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‘House of horrors’ survivor Jordan Turpin speaks out following lawsuits alleging abuse by foster parents

“I was very traumatized, and it’s been a very scary journey,” Turpin, 21, told People.
The six youngest of the 13 Turpin siblings recently filed a pair of lawsuits against foster care agencies and a Southern California county, claiming abuse by foster parents.
The six youngest of the 13 Turpin siblings recently filed a pair of lawsuits against foster care agencies and a Southern California county, claiming abuse by foster parents.TODAY
/ Source: TODAY

Jordan Turpin, one of the 13 siblings rescued from a California “house of horrors” in January 2018 who later with other siblings filed lawsuits alleging they were abused by their foster parents, is speaking out about her ordeal with her foster parents.

“I’m not ready to go into details about what happened to me in that home. I was very traumatized, and it’s been a very scary journey,” she told People. “It was really hard to understand the first situation (with my parents). Then going into another, that was just really, really hard. You have all these questions and you just don’t get the answer.”

David and Louise Turpin were sentenced to life in prison in 2019 after pleading guilty to 14 counts each of torture, dependent adult abuse, child endangerment and false imprisonment.

Jordan Turpin and five siblings recently filed a pair of lawsuits, claiming they were abused by foster parents after they were removed from the Perris, California, home of their biological parents.

Riverside County, ChildNet Youth and Family Services and the Foster Family Network are named as defendants in the lawsuits, which were filed by attorneys Elan Zektser and Roger Booth.


It’s unclear what financial compensation the siblings are seeking in their lawsuits, which allege the foster parents abused them by “grabbing and fondling their buttocks, legs and breasts, kissing them on the mouth and making sexually suggestive comments.” The suits also accuse the foster parents of physical abuse and threatening to send the children back to their biological parents.

“We look forward to providing the facts at the appropriate time in court,” ChildNet’s Brett Lewis told NBC News last week in response to the lawsuits. “Our agency has been serving California’s most vulnerable, traumatized youth for over 50 years. We have a strong track record of providing excellent care and continue to demonstrate our commitment to these children.”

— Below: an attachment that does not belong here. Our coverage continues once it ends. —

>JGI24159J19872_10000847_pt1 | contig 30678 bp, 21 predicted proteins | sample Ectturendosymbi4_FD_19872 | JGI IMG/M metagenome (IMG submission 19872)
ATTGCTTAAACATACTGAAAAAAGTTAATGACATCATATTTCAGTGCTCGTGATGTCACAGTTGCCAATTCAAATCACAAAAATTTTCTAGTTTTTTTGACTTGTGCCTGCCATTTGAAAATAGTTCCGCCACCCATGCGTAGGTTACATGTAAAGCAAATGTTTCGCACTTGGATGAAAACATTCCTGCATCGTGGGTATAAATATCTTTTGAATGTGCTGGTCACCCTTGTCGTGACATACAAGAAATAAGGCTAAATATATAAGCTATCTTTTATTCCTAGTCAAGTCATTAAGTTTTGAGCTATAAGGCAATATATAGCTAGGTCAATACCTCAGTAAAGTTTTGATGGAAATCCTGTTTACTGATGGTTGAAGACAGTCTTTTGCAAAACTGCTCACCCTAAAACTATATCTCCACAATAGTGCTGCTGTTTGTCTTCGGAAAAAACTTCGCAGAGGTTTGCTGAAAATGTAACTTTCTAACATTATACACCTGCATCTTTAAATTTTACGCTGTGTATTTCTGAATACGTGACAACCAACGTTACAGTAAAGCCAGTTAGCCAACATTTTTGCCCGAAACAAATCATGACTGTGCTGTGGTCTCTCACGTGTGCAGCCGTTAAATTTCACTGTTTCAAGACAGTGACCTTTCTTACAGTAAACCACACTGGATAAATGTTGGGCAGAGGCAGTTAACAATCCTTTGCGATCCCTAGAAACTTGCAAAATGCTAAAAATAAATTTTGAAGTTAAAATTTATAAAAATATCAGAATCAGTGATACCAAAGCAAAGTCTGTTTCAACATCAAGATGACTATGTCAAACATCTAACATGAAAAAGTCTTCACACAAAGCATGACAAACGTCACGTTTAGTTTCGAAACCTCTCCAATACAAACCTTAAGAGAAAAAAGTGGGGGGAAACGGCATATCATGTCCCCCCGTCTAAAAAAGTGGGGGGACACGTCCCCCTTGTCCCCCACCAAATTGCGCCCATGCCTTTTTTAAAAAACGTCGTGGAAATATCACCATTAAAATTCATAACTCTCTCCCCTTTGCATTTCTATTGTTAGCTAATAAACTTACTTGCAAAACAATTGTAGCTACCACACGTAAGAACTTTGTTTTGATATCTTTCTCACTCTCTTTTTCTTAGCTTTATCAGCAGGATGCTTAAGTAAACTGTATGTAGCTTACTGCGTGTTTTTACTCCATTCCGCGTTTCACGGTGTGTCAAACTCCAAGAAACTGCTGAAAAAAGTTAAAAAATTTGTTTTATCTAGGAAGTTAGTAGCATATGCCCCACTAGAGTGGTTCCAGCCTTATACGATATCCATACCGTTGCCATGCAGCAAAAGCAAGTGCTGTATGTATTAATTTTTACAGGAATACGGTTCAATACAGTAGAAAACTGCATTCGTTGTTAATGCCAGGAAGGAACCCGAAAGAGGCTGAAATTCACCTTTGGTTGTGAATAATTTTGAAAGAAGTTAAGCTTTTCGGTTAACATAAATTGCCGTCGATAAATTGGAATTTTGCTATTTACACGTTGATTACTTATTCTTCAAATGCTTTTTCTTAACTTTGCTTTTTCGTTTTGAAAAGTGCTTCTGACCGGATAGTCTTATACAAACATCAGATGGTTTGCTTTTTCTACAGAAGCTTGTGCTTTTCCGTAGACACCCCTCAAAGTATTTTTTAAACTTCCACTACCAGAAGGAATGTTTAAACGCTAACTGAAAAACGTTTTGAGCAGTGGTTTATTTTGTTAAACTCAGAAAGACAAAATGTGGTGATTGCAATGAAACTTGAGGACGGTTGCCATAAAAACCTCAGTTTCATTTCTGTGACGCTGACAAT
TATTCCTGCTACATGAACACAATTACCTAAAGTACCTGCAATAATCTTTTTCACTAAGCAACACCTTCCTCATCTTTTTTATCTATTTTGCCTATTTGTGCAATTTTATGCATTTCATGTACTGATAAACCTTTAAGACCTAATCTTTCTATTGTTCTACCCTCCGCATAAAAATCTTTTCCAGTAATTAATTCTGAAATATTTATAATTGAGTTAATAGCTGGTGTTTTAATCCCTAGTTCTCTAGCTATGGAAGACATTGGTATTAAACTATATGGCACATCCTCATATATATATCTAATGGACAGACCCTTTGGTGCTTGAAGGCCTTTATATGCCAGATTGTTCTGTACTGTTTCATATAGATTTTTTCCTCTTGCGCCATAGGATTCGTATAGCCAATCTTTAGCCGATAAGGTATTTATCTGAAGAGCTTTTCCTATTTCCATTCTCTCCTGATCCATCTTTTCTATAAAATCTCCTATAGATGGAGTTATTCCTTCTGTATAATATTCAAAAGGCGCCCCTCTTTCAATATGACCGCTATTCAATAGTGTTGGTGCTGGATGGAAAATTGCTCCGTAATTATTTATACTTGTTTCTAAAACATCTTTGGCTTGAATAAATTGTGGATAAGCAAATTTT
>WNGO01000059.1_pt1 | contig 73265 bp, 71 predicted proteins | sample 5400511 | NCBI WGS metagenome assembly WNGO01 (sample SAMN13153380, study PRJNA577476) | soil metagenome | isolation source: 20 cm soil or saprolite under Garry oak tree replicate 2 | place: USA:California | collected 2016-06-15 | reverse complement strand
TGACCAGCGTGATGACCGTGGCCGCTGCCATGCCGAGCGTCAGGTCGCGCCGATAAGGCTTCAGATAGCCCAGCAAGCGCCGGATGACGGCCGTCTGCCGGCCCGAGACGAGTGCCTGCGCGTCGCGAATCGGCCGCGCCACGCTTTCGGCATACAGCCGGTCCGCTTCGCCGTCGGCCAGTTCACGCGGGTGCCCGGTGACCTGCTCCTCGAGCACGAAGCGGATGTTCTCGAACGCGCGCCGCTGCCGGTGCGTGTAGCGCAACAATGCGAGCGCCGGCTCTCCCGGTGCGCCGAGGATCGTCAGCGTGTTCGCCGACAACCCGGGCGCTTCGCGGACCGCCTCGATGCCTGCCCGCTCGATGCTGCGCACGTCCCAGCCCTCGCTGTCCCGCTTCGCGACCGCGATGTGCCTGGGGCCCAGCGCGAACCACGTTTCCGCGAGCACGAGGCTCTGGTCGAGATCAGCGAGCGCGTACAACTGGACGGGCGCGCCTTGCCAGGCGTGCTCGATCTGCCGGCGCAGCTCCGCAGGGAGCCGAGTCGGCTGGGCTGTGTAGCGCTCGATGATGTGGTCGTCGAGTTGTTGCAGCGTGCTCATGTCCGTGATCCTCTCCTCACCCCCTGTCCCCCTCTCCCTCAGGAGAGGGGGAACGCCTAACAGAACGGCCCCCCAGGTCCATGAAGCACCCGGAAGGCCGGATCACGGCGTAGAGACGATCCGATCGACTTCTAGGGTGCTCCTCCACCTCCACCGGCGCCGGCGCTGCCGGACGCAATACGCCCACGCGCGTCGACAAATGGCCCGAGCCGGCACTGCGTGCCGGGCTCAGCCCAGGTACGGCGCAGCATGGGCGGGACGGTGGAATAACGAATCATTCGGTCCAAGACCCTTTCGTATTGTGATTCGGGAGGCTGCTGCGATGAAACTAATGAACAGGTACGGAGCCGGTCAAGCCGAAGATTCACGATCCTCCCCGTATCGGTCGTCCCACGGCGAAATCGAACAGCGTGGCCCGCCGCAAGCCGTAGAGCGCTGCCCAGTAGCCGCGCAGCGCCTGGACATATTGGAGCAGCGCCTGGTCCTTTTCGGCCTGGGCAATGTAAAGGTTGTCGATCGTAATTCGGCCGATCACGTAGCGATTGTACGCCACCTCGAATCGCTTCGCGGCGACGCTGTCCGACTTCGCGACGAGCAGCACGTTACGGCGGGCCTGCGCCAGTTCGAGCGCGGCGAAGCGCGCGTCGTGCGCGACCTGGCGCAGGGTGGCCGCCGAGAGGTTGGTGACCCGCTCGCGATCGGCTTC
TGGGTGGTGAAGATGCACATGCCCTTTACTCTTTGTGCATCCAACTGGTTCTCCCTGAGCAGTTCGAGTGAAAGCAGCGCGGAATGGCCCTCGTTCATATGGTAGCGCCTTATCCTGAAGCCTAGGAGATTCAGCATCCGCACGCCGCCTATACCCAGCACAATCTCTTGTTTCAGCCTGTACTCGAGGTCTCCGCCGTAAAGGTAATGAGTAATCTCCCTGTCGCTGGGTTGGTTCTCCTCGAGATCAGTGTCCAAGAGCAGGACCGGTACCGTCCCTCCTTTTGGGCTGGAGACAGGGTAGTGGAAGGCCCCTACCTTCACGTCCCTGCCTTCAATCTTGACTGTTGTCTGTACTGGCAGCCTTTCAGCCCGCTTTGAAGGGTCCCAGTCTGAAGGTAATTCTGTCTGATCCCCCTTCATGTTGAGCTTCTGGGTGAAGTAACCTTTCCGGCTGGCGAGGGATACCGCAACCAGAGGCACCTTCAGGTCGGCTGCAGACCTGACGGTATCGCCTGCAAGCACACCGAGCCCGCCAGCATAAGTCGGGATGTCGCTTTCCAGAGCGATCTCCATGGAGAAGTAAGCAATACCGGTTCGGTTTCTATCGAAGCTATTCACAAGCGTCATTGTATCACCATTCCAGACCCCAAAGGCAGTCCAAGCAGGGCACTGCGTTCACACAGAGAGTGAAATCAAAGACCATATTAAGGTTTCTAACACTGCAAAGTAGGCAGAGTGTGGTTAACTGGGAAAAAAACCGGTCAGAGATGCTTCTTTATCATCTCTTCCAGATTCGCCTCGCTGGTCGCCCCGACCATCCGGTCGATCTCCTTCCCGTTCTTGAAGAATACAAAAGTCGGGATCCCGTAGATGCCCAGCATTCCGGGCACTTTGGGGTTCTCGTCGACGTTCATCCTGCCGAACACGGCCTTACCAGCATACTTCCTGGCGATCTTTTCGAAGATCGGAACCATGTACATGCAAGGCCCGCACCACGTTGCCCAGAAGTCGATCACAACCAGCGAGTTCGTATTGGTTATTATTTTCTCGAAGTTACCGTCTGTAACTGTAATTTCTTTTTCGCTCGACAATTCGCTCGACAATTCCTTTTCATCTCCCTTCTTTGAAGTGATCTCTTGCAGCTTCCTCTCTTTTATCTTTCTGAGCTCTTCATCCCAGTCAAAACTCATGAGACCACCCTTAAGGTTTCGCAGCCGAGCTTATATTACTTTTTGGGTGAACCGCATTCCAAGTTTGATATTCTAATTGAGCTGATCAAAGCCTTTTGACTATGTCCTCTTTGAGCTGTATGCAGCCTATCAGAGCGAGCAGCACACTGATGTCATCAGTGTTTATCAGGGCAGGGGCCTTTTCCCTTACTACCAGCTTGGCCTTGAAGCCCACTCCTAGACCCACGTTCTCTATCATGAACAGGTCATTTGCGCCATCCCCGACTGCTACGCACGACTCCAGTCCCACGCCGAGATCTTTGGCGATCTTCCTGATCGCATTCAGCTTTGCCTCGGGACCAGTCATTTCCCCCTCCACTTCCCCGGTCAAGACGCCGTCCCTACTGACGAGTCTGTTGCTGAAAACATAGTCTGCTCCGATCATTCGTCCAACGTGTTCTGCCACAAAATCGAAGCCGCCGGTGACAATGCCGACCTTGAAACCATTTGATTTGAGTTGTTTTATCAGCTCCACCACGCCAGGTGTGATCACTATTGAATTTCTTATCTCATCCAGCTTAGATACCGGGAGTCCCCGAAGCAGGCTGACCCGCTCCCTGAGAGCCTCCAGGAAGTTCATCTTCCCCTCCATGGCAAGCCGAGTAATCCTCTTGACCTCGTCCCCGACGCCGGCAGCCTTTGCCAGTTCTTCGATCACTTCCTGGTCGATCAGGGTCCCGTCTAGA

“We deeply care about the safety and wellbeing of every single child under our care,” Riverside County spokesperson Gene Kennedy told NBC News.

“Our hearts go out to the Turpin siblings. Any instance when a child is harmed is heartbreaking,” he continued. “We continue to evaluate our practices with a critical eye and are committed to understanding and addressing the root cause. This includes expanding the availability of quality and safe placements for all children in foster care.”

Turpin, 21, has moved on with her life, even getting her own apartment.

“At first it was scary. It’s expensive, and you’re not aware of how much you’re gonna need,” Turpin said. “But I love design and decorating, and I’m a very organized person.”

She also said she’s trying to embrace the idea she is on her own now.

“Sometimes I walk into my apartment and literally think, ‘Is this real?’ I’m more independent and can just be myself. This is everything I ever wanted,” she said. “I’ve been feeling like my life is about to actually start.”

Turpin also said she has not spoken to her parents in years and has no plans to open up the lines of communication.

“I still have nightmares. I can’t imagine if I ever kept in contact with them,” she said. “There’s no way I would be able to heal.”

Turpin did not attend school in a school building until she was 18 and discovered a whole new world.

“It was so cool because I’ve never been around people my age other than my siblings,” she said. “I made friends within two weeks. Every time someone would ask me questions (about my past), they’d say, ‘She’s too shy. She won’t answer!’ I loved it.”

Before her foster parents were arrested in March 2021, Turpin was put in a different foster home, where she said she was separated from her younger siblings. She enrolled in college, but still dealt with depression.

“It was impossible to sleep. Every time my eyes would close, I dreamed about being (in my first foster home),” she said. “I had to go to the emergency room a lot. I was really, really broken.”

Turpin also said she and her brothers and sisters remain tight.

“After everything that happened, and after escaping, I’m so protective over each one. They always know they have me.”

She hopes to write a memoir and become a motivational speaker.

“I want to take what I went through and turn it into something positive,” she said. “I want people to know they’re not alone. There is a way out.”